Thermal processing, which includes canning, is one of our more 'recent' discoveries in food processing. Canning was first pioneered in the 1790s by Frenchman Nicolas Appert, who won a challenge by Napoleon for creating a method of food preservation for traveling armies.

Nutrient Loss in Canning and Freezing

How does the nutritional quality of canned and frozen fruits and vegetables stack up, as compared to their fresh counterparts? Storage and cooking can lead to overall losses of up to half of the original nutrient content. However, with some produce, freezing and canning processes may preserve nutrient value. While the initial thermal treatment of canned foods results in a nutrient loss, nutrients are relatively stable during subsequent storage due to the lack of oxygen. Frozen products lose few nutrients in freezing, but they lose more nutrients during storage due to oxidation. (Ref 7 – 8)

Desert hackberries and cactus fruit picked for canning

Fresh vegetables are not necessarily better than frozen since frozen foods are picked riper and usually processed soon after picking, whereas fresh foods may spend weeks in processing. If you cannot obtain foods you know are fresh (usually either locally-produced or home-grown), frozen produce may be a nutritious option.

Nutrient Loss in Dehydration

The nutrient loss for dried foods varies between 30 – 80% for vitamin C and 10 – 50% for vitamin A. Thiamin can be significantly reduced as well. Fruits like apples, apricots, peaches, and prunes lose about 6 percent of their vitamin A, 55 percent of thiamin, 10 percent of niacin and 56 percent of vitamin C. (Ref 9). The amount of loss is dependent on many factors, including storage time, drying temperature, and drying time. Surprisingly, sun drying causes the most nutrient loss. Indoor dehydration (using low heat and air in an electric dehydrator) causes moderate loss, and freeze-drying results in the least amount of degradation. Keep in mind that further use of heat in cooking to rehydrate the food will result in an additional nutrient loss.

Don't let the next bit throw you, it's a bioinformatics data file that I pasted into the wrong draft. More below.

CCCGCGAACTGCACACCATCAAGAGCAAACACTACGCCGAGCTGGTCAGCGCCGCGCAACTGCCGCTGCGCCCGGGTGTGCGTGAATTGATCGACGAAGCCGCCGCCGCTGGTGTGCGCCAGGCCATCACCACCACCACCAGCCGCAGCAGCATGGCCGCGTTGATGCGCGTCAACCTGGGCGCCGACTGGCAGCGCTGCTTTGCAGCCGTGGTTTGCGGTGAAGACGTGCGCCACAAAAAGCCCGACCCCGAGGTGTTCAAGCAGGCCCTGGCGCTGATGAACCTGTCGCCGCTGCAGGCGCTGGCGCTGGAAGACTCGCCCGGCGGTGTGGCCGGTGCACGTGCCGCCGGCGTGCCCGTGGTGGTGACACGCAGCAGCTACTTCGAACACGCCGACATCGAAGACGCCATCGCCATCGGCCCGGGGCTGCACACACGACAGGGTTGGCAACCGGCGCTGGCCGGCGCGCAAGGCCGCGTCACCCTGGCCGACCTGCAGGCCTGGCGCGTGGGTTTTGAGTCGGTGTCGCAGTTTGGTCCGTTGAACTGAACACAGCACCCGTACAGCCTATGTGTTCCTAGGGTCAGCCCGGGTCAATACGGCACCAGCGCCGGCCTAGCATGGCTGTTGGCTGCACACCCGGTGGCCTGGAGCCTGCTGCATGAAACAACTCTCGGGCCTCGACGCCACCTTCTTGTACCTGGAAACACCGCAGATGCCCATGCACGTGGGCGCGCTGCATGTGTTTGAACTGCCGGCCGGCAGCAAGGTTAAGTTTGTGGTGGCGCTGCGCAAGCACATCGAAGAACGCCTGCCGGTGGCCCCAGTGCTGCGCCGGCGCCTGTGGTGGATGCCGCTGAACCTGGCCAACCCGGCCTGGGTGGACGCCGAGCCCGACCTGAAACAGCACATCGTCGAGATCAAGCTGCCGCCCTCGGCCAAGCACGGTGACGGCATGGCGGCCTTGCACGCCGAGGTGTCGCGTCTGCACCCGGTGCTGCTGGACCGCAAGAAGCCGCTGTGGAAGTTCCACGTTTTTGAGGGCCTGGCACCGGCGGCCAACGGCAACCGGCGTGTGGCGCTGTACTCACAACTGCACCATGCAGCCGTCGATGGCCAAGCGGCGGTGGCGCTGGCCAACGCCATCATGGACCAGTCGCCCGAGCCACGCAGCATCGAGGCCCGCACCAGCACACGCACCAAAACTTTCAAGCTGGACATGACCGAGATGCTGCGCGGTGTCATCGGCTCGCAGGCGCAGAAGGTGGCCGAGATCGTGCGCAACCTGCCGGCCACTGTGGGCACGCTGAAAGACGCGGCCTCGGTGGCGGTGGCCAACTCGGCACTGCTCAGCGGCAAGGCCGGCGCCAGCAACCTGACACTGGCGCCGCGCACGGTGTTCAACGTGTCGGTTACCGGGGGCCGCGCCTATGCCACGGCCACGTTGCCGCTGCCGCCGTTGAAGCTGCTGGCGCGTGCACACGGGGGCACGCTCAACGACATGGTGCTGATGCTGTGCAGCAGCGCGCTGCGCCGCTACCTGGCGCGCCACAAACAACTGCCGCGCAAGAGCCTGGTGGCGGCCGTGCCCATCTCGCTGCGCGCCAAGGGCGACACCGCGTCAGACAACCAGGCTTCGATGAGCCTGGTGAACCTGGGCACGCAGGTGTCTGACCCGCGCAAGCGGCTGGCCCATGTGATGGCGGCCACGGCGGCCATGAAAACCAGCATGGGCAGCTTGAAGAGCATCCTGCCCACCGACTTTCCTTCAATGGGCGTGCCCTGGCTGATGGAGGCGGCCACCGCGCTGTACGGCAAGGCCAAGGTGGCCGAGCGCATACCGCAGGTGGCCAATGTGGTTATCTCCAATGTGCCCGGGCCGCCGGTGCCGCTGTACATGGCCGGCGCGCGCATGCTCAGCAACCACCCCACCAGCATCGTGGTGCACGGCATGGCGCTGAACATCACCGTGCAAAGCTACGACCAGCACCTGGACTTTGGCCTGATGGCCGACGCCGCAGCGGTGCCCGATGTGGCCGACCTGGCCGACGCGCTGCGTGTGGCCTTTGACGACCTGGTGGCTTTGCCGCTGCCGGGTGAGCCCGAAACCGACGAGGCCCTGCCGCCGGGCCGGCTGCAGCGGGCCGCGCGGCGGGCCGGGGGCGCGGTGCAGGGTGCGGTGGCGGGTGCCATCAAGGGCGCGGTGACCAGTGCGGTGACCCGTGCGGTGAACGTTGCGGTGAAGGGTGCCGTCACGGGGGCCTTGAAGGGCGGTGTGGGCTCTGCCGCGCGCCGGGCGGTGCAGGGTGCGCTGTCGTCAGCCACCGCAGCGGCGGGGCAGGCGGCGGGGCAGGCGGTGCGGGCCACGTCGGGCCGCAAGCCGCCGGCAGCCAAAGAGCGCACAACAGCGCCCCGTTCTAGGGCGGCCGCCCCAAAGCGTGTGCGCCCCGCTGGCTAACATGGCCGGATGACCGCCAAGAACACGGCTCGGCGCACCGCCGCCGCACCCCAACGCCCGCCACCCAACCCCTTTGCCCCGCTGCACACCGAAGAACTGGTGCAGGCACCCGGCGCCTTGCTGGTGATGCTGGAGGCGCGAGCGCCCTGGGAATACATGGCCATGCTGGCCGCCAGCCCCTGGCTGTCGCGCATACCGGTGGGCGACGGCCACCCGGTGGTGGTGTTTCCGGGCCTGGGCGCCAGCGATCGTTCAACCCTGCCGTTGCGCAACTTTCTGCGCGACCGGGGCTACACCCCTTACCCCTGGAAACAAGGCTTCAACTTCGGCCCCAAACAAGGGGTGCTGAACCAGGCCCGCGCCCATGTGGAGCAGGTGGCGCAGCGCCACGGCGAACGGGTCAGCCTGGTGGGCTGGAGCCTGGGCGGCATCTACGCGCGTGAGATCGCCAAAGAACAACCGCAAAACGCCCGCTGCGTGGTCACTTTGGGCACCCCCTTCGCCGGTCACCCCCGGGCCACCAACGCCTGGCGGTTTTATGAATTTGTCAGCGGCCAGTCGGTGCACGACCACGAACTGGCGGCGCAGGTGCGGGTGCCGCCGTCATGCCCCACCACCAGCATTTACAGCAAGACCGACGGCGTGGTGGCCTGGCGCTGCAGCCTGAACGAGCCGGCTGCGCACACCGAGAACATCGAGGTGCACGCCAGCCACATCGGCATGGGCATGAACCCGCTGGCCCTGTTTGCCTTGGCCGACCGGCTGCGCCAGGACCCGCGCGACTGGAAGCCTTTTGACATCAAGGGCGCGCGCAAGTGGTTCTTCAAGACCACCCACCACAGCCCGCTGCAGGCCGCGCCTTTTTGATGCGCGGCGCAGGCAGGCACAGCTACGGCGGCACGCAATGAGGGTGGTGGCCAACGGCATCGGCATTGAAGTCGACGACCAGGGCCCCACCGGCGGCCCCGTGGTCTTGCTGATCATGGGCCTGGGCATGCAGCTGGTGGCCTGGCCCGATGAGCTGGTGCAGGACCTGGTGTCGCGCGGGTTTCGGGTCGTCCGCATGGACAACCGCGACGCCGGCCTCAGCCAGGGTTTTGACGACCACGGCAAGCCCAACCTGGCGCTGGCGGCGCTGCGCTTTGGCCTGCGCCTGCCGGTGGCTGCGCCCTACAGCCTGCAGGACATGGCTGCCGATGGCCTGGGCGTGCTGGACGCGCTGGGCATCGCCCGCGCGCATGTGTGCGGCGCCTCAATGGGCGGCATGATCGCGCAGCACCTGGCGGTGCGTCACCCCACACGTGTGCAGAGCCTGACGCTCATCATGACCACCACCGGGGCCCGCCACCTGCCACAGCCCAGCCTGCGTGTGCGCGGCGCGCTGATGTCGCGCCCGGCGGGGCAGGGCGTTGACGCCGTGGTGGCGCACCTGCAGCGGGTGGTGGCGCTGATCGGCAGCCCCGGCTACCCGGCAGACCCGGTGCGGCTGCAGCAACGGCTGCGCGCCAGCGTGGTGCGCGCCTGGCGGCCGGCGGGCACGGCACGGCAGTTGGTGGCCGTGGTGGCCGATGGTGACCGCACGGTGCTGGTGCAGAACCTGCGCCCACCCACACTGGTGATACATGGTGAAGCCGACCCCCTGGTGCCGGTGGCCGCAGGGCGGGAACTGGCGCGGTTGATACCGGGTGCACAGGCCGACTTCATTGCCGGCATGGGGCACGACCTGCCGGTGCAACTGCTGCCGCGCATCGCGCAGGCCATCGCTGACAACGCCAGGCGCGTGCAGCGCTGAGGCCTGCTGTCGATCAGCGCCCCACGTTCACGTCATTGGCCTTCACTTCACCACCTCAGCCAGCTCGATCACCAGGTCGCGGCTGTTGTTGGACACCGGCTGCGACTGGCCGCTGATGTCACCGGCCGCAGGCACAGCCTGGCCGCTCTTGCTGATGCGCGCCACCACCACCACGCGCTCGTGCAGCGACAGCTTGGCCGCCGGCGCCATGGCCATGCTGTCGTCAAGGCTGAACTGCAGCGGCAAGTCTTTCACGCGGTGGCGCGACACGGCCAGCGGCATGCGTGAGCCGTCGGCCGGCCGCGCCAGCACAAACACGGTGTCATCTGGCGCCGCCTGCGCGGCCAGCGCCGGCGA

Placing hot peppers on dehydrator tray

Preparing peppers for dehydrating in an electric dehydrator

Nutrient Loss in Freeze Drying

The main difference between freeze-dried foods and fresh foods is water. Research has shown that while freeze-dried fruits and vegetables contain slightly lower amounts of certain vitamins, they are rich in antioxidants and fiber. Most researchers agree that the degree of nutrient loss from freeze-drying is minuscule. (Ref 10). Though it is impractical for most homeowners to freeze dry foods, purchasing food preserved by this method is an option for ensuring nutrient retention.

Cooking Methods and Nutrient Retention

A study published in the Journal of Food Quality identified the retention of vitamin C, iron, and β‐carotene in five vegetables cooked by household microwave‐steaming, stir‐frying with oil, stir‐frying with water, and boiling. Overall, the results showed higher nutrient retention values in vegetables cooked by microwave‐steaming and stir‐frying with oil. (Ref 11).

In another study, the influence of cooking on antioxidant activity evaluated in 20 vegetables has shown that pressure-cooking and boiling lead to the greatest losses. Griddling, microwaving and baking retained the most nutrients. (Ref 12)

Cooking does not always result in only nutrient loss, however. Research shows that cooked tomato products have higher available levels of cancer-fighting lycopene and antioxidants than tomato in its raw form. Cornell University researcher Rui Hai Liu found that lycopene levels rose 35% after cooking tomatoes for 30 minutes at 190 degrees F. Cooking vegetables also seems to have a positive effect on some antioxidants by increasing their bioavailability, particularly carotenoids found in carrots, cabbage, bell peppers, spinach, kale and asparagus. (Ref 13)

Heat changes the physical structure of food and therefore its digestibility and physiologic effect. For example, cooking vegetables causes an increase in the soluble dietary fiber content of vegetables and tubers and a decrease in insoluble fiber. Soluble fiber helps to decrease insulin levels. (Ref 14)

Conclusion and Key Takeaways